A Surprising Challenge
I wrote last week about some of the difficulties I'm having with my new book, contrasting it with the relative ease with which I wrote Amelia's Children. Though both books are paranormal, Amelia's Children dealt with psychic abilities whereas my current work in progress has more to do with magic. I was surprised to find just how complex a thing magic is compared with the simplicity of prophetic dreams and telepathy. But that isn't the only surprise this new book has given me.
The backstory is another aspect of my current book that is giving me fits at the moment. I'm even more surprised by this than I was by the difficulty of writing about magic. After all, Amelia's Children is a murder mystery. What is a murder mystery? At its heart it is basically the primary character's attempt to find out the backstory. Really, mysteries are all about backstory, so why was Amelia's Children so much easier to write than my new book?
The Nature of a Murder Mystery
Yes, murder mysteries revolve around a backstory, but it is often a rather simple one. To the reader it doesn't seem simple because, if the story is told well, the clues are doled out so gradually that the book seems to get more and more complex as it goes along. But that is not how it seems to the writer. While the entirety of the backstory may not be completely planned out when pen is first set to page, nevertheless the writer generally has a pretty good idea of what happened before beginning to write the book. And if the book is a straightforward mystery it all goes back to one event. A murder, in my case. So once I knew who died, who killed her, why she was killed, and how she was killed, the rest was just sprinkling in details to make things more interesting. Those details could be anything I wanted them to be, and it was fun coming up with things to throw into the story.
When the Backstory Is More Complex
The book I am writing now is not a murder mystery. Discovering the backstory is not the main objective, but the backstory is there, nonetheless. And it's a complicated one. There is one major event that occurred five years prior to the current action that binds the main characters together and gives them their motivation for the things they do in the book, but that one event is related to a series of events that have occurred down through the years, all culminating in the new crisis that is the main problem of the story. Just like with a murder mystery, I have to know what happened, why it happened, how it happened, and who was involved. But unlike Amelia's Children, this does not just apply to one event. It applies to multiple events involving multiple characters. And to top it all off each one of these events has to do with magic, meaning that everything that happened in the backstory has to obey the rules I mentioned in last week's post. Yeesh!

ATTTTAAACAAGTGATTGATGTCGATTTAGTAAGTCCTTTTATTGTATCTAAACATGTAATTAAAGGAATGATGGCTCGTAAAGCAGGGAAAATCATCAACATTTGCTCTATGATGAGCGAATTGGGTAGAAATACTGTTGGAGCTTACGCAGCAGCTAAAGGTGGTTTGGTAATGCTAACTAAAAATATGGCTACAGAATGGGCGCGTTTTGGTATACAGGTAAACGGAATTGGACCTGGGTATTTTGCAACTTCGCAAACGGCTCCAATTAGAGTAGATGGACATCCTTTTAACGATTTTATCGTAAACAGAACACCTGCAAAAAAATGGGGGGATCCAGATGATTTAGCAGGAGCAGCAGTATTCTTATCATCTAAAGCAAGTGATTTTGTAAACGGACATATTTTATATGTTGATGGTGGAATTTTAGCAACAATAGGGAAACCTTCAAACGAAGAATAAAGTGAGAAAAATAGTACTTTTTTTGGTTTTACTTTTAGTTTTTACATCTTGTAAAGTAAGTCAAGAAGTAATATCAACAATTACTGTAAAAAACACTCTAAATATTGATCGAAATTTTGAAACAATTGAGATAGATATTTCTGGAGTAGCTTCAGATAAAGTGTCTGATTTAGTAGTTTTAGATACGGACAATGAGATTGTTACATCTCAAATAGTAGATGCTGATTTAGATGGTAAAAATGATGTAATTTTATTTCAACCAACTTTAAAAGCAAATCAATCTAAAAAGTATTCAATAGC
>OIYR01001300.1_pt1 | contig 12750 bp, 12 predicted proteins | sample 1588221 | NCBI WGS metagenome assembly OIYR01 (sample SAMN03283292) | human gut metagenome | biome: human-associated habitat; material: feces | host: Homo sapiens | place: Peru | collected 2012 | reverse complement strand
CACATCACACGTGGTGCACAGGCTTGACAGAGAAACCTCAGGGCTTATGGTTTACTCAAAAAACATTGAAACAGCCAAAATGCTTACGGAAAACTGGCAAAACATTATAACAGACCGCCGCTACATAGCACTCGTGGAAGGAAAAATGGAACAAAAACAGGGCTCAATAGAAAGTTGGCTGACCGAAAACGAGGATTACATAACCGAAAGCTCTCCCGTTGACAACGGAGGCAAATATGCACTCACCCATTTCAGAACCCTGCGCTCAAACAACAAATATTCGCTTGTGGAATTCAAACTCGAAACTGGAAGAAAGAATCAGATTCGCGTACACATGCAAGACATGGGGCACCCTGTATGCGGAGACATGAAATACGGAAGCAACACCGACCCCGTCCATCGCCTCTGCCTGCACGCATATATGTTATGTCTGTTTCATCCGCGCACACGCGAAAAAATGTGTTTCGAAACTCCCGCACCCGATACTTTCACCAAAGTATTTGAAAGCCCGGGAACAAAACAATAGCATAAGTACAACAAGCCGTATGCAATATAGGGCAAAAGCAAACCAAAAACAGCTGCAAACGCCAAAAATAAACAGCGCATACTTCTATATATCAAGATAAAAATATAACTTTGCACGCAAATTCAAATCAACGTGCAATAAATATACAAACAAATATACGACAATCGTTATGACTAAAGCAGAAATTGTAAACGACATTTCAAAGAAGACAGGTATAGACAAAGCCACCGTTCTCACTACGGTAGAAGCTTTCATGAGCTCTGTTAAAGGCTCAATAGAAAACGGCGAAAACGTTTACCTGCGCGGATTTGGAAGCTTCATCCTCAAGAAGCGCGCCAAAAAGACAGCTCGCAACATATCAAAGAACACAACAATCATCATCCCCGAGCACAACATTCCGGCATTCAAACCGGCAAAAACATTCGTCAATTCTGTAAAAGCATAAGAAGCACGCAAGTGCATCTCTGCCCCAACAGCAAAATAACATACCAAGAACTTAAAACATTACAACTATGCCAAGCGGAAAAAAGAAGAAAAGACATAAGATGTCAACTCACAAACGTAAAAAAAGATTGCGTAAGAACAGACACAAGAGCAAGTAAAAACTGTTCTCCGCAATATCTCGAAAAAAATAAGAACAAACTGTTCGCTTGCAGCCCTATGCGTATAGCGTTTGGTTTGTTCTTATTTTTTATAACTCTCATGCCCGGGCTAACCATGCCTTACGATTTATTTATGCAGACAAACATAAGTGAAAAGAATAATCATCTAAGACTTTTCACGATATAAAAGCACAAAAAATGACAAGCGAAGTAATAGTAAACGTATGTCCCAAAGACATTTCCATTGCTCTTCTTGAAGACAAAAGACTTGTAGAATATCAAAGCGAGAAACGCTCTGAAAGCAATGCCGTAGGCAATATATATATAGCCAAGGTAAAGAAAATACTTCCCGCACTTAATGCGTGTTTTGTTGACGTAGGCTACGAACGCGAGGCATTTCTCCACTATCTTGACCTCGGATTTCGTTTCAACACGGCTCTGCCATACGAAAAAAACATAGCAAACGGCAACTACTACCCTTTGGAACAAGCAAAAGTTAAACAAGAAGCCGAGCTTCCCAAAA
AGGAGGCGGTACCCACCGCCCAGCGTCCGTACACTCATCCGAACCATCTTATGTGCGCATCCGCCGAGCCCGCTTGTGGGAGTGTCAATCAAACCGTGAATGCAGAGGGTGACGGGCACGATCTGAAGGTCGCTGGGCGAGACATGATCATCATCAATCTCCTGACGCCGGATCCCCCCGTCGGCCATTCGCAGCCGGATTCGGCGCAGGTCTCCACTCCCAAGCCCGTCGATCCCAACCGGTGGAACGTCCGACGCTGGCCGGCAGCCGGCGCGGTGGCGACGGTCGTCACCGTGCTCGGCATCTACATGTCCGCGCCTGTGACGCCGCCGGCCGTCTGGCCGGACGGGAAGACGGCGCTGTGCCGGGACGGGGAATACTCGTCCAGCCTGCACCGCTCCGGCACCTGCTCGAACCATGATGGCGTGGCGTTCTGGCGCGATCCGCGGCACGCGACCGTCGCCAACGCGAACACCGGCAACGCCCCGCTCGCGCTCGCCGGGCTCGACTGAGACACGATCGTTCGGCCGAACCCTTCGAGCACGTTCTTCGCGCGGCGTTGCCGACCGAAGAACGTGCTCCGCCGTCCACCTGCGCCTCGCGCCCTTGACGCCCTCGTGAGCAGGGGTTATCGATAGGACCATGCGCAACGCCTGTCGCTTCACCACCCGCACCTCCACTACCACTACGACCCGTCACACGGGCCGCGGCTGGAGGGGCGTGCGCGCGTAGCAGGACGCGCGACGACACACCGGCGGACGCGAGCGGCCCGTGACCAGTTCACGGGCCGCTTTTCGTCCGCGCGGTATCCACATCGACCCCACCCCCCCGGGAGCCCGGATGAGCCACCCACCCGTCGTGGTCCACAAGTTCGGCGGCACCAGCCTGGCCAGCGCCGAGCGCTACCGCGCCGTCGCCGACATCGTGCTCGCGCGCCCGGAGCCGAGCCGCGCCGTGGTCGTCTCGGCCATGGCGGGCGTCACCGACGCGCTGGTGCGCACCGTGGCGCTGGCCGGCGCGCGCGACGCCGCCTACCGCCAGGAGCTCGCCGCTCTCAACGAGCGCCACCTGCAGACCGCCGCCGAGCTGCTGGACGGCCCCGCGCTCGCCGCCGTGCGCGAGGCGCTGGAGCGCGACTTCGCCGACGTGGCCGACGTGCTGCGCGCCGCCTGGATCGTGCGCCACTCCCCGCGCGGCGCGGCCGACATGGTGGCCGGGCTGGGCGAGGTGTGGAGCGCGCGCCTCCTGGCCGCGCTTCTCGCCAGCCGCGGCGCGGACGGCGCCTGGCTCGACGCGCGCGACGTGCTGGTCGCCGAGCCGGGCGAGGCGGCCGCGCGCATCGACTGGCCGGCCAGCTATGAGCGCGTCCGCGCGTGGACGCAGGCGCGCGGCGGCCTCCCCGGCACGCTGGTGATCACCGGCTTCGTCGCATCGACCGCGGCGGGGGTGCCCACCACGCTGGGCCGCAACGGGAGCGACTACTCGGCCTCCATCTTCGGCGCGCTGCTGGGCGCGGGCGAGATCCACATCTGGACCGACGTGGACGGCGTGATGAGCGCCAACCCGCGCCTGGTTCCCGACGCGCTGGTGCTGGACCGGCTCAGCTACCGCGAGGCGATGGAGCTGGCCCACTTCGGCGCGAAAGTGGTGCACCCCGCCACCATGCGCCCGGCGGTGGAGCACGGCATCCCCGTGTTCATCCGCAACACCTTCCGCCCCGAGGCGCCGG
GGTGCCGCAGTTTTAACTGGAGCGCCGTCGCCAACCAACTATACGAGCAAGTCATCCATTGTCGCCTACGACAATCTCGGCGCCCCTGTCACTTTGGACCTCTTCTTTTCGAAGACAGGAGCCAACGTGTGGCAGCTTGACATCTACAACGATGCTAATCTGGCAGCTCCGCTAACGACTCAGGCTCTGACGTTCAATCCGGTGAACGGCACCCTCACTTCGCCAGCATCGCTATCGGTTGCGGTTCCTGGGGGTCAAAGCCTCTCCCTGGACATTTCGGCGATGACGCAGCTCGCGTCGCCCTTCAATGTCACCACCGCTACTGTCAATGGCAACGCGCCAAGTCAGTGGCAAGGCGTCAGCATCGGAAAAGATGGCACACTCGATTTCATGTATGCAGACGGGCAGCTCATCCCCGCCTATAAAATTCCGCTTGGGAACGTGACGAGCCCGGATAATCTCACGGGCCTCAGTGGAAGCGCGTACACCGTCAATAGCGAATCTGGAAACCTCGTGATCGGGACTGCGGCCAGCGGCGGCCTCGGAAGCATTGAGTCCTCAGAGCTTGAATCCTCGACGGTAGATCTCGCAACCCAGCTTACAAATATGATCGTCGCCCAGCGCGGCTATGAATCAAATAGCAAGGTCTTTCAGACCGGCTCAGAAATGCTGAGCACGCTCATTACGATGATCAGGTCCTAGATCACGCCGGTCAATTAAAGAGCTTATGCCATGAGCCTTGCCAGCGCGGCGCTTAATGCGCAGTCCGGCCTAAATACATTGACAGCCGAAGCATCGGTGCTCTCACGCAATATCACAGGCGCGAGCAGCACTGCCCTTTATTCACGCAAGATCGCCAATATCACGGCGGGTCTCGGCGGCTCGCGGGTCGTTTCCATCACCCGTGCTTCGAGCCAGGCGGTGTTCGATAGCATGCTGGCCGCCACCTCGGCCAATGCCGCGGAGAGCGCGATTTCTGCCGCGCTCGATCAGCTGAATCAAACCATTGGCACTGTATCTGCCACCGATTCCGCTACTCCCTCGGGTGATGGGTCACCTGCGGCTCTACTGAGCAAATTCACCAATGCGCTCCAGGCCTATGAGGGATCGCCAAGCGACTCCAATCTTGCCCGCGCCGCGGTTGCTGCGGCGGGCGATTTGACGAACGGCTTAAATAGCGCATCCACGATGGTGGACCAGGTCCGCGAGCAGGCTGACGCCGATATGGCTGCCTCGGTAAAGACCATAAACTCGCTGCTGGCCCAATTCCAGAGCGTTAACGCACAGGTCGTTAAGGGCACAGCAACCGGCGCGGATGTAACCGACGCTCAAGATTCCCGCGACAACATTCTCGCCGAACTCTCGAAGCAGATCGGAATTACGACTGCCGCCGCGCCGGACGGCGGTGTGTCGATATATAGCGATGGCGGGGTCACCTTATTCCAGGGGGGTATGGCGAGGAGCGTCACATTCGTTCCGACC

Consistency Is Our Friend
Because the plot is so complex, I most certainly did not have all of it planned out when I began writing the book. What that means is that once the first draft is finished I'm going to have to go back and rewrite whole sections to make sure they line up with decisions I made in later chapters about what happened in the past. I almost feel like I need to write a whole separate book just about the timeline and the magic and how it works so that I can have an easy reference when I'm writing the story itself. Right now I'm trying to hold all of it in my mind, with the help of a collection of Post-it notes cluttering up my desk, but I'm becoming overwhelmed. After all, the mind forgets things and Post-it notes can get lost or buried or even thrown away.
Seeing the Light
I think I've finally reached the point where most of the backstory is nailed down. I also have a pretty good idea of what most of the magical rules are, so abiding by them should become easier from here on. So as long as I remember where I put those darn Post-its I should be okay. Maybe. Wish me luck!